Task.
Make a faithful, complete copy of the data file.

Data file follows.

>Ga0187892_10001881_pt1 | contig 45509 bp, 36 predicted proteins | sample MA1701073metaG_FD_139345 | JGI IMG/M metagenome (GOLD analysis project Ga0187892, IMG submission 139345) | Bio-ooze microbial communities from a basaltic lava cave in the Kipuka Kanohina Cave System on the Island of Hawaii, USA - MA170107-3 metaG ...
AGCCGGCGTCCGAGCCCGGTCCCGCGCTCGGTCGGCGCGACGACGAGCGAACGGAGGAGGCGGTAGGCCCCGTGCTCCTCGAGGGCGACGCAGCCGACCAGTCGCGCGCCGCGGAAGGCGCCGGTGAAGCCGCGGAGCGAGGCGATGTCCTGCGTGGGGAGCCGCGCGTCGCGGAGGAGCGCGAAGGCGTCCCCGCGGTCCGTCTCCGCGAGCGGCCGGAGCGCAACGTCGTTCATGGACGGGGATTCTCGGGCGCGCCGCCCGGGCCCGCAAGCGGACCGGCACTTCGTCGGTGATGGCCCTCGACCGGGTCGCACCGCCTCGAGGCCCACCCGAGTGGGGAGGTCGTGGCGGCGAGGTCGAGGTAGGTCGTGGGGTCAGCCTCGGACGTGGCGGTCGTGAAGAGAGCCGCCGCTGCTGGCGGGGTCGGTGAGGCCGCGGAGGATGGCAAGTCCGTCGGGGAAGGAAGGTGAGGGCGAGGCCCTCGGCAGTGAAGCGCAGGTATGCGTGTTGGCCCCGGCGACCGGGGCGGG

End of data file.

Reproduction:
>Ga0187892_10001881_pt1 | contig 45509 bp, 36 predicted proteins | sample MA1701073metaG_FD_139345 | JGI IMG/M metagenome (GOLD analysis project Ga0187892, IMG submission 139345) | Bio-ooze microbial communities from a basaltic lava cave in the Kipuka Kanohina Cave System on the Island of Hawaii, USA - MA170107-3 metaG ...
AGCCGGCGTCCGAGCCCGGTCCCGCGCTCGGTCGGCGCGACGACGAGCGAACGGAGGAGGCGGTAGGCCCCGTGCTCCTCGAGGGCGACGCAGCCGACCAGTCGCGCGCCGCGGAAGGCGCCGGTGAAGCCGCGGAGCGAGGCGATGTCCTGCGTGGGGAGCCGCGCGTCGCGGAGGAGCGCGAAGGCGTCCCCGCGGTCCGTCTCCGCGAGCGGCCGGAGCGCAACGTCGTTCATGGACGGGGATTCTCGGGCGCGCCGCCCGGGCCCGCAAGCGGACCGGCACTTCGTCGGTGATGGCCCTCGACCGGGTCGCACCGCCTCGAGGCCCACCCGAGTGGGGAGGTCGTGGCGGCGAGGTCGAGGTAGGTCGTGGGGTCAGCCTCGGACGTGGCGGTCGTGAAGAGAGCCGCCGCTGCTGGCGGGGTCGGTGAGGCCGCGGAGGATGGCAAGTCCGTCGGGGAAGGAAGGTGAGGGCGAGGCCCTCGGCAGTGAAGCGCAGGTATGCGTGTTGGCCCCGGCGACCGGGGCGGG